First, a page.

Published : Friday, May 25, 2018 | 5:02 AM
The Pasadena Fair and Equitable Housing Coalition and the Pasadena Tenants Union announced Thursday that their efforts to collect enough signatures to qualify a Pasadena rent control measure for the November, 2018 ballot have failed.
The group’s final collected signature count reached 10,224 — 2,112 signatures short of the 12,982 signatures needed by May 30.
Regardless, the Coalition said in a statement, it considers the citizen-led volunteer signature gathering efforts a success.
“From 12 individuals, which included tenants, homeowners and one landlord, meeting on November 29th, 2016 to being 300 plus strong today the goal is and will continue to be to bring awareness and action regarding the rental housing crisis and tenant displacement in Pasadena,” the Coalition said.
Volunteers who gathered signatures and canvassed neighborhoods had spent months telling Pasadenans about the Coalition’s platform in favor of rent control.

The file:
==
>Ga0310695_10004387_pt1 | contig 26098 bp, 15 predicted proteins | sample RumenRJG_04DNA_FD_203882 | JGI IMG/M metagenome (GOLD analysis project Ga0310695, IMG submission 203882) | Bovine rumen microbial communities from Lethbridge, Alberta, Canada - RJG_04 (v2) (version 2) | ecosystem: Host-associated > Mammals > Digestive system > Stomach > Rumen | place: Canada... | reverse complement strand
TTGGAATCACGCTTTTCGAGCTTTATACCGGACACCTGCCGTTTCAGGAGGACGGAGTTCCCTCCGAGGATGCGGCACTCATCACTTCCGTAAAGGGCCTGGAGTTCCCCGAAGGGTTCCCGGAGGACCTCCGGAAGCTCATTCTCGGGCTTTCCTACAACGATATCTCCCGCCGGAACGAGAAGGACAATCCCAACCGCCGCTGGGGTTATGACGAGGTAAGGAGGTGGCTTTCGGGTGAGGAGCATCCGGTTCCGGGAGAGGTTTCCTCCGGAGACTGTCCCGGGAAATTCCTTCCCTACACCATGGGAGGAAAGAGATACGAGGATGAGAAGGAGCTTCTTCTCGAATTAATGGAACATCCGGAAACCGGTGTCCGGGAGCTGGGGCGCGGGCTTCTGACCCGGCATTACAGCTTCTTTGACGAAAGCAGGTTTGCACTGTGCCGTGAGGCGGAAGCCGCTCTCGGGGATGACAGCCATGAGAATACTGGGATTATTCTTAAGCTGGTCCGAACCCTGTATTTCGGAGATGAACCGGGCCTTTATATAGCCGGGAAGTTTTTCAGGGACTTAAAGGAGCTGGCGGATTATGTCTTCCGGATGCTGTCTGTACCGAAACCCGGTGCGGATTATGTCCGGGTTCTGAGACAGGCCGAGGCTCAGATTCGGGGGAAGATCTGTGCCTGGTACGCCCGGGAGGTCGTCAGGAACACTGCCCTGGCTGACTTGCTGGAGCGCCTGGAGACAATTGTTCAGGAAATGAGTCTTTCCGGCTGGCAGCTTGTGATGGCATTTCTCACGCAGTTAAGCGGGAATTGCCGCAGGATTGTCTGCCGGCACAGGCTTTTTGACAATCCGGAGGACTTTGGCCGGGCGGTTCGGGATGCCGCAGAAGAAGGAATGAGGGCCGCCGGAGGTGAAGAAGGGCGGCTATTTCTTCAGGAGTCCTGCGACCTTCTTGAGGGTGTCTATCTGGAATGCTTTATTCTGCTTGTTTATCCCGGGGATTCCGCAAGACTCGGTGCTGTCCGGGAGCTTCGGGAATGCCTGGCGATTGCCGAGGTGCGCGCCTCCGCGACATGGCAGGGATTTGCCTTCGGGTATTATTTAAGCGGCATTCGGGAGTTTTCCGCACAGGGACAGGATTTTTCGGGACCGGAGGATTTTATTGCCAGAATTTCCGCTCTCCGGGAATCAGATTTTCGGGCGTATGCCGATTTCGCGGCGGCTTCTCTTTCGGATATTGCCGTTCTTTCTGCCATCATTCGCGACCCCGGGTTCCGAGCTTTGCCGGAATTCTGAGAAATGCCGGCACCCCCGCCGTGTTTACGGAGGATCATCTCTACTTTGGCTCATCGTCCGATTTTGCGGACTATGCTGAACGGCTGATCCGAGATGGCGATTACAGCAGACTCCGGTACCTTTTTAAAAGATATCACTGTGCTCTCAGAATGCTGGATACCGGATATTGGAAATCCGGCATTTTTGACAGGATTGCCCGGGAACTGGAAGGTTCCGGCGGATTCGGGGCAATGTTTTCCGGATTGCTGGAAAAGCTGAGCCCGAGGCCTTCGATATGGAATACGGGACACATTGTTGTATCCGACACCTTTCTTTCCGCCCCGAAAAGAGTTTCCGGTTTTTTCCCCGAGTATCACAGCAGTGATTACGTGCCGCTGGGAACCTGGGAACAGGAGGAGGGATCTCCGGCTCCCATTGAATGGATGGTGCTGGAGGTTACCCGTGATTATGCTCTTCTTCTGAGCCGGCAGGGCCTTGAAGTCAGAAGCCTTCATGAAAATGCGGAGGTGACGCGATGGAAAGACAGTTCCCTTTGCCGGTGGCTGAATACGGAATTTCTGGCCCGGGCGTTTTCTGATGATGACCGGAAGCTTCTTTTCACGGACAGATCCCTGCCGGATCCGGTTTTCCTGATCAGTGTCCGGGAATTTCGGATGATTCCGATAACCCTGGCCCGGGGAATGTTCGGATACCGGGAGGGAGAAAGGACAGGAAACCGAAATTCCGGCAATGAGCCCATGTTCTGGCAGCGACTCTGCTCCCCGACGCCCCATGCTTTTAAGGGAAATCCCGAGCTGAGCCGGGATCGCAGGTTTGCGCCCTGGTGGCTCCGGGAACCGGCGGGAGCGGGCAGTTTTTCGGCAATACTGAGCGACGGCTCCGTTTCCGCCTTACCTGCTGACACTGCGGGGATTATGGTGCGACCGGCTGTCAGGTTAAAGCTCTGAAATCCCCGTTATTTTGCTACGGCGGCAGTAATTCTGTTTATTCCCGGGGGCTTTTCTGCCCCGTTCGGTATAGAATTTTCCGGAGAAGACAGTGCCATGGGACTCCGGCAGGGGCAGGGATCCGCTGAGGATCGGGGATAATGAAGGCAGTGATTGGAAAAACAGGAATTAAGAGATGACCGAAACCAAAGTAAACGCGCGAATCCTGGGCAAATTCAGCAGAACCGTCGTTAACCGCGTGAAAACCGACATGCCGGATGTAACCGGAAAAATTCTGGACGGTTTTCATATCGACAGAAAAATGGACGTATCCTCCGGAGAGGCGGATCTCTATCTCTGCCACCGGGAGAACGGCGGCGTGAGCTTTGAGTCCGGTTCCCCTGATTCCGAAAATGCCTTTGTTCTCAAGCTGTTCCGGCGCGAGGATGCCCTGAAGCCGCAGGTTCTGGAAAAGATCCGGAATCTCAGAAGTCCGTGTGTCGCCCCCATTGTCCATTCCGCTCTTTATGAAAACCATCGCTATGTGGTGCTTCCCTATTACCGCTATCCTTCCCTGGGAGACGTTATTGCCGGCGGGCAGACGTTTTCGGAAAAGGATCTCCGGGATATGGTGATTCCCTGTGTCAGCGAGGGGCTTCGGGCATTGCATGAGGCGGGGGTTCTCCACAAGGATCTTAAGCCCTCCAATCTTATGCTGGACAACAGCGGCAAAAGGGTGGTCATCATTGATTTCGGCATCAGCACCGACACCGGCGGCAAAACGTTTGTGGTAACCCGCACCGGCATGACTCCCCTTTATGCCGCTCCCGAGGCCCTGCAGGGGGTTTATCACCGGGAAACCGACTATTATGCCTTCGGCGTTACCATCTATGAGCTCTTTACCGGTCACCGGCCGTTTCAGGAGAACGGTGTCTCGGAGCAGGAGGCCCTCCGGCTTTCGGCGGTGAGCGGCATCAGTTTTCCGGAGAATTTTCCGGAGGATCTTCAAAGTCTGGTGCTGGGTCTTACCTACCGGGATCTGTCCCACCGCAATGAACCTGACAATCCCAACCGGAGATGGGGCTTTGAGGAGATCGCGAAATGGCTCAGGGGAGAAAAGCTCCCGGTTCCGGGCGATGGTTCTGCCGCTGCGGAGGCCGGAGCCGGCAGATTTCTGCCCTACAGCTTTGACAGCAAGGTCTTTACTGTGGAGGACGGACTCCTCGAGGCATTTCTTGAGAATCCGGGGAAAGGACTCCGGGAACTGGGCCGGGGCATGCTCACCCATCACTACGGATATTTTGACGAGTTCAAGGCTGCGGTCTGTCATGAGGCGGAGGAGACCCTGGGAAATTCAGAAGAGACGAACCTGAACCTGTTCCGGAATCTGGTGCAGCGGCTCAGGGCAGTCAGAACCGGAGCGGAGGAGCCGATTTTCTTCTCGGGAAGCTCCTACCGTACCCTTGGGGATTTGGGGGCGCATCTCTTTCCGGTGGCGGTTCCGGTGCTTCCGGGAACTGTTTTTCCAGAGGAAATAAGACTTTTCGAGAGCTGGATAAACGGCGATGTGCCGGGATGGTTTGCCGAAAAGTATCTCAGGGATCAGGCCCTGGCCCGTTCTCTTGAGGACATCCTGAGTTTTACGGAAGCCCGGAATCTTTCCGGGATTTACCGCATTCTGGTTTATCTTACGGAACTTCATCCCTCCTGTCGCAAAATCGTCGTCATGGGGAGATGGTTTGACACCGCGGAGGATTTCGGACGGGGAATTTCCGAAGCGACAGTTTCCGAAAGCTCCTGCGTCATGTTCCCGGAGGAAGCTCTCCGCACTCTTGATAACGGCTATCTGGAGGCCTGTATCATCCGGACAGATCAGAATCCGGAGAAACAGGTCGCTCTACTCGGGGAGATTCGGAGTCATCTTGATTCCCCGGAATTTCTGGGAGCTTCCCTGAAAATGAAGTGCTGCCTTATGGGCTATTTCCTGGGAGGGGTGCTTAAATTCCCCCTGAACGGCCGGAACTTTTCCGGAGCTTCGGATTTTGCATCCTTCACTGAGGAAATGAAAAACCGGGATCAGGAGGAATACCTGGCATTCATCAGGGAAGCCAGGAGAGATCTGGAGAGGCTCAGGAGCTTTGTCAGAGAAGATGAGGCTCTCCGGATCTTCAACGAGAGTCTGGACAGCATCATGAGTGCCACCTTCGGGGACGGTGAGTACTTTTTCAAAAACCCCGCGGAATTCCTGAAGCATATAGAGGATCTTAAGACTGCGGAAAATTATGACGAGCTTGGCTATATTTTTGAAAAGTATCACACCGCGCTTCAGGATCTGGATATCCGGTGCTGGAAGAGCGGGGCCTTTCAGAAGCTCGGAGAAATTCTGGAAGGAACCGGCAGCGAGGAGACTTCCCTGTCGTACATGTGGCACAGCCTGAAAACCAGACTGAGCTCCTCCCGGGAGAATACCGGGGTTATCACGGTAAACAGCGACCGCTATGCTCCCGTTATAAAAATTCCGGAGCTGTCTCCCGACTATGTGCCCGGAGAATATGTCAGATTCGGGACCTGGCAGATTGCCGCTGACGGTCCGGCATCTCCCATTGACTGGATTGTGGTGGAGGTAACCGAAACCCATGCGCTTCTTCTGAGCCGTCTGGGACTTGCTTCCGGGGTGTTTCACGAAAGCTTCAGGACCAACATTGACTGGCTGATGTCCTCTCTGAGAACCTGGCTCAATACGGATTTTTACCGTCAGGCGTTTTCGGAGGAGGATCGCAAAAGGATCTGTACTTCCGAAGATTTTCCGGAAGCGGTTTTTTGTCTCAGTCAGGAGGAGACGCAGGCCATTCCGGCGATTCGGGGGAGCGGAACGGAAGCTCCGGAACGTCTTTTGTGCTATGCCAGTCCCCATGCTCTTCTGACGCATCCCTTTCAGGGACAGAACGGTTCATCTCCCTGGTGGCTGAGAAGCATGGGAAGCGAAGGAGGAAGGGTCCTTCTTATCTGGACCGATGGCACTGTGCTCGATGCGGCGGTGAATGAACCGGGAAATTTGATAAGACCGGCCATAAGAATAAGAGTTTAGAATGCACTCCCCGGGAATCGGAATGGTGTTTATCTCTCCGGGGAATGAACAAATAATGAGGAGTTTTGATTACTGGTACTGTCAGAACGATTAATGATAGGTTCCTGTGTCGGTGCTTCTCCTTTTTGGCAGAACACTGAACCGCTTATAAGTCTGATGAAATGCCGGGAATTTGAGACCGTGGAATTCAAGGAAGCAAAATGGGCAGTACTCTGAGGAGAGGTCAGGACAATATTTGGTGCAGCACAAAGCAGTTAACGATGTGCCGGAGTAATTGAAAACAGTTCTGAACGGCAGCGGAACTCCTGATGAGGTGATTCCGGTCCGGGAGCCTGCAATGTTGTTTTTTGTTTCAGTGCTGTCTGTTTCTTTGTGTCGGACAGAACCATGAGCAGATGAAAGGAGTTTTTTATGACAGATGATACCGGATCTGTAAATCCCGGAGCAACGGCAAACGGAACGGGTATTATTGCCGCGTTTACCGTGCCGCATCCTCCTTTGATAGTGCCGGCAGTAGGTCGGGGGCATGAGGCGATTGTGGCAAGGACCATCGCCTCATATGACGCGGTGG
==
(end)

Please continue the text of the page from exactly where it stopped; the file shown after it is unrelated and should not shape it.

The Coalition argued the need by pointing to statistics that Pasadena is 57.1% renter occupied but only 42.9% homeowner occupied; that the average rent for a one-bedroom unit in Pasadena has reportedly risen 51.7% in the last 6 years; and that some local tenants claim they have received rental increases of $200, $800 and more a month and are at risk of being evicted for no cause.
The Coalition’s efforts had been bolstered by an infusion of tens of thousands of dollars worth of signature collection services by a statewide organization which was instrumental in getting a rent control-related initiative on the State ballot.
Both the Fair and Equitable Housing Coalition and the Tenants Union vowed to continue to fight for rent control whether or not their initiative appears on the ballot.
“Whether we make it in November 2018 or November 2020 the Coalition will continue to fight for one of the best affordable housing options available, Rent Control!” the groups said in an earlier email.
“Our housing crisis is not happening in a vacuum. We need to address as a city the continued displacement of long term residents who love Pasadena and call it home,” the Coalition’s statement yesterday said.
“Rental Housing needs to be profitable for owners, but the questions we need to ask ourselves is if one industry, such as corporate ownership of homes and apartment units, overshadows all other industries in our city what will we become of us? Why are there empty apartment units while we are in a housing crisis? Why are there empty store fronts in our city?”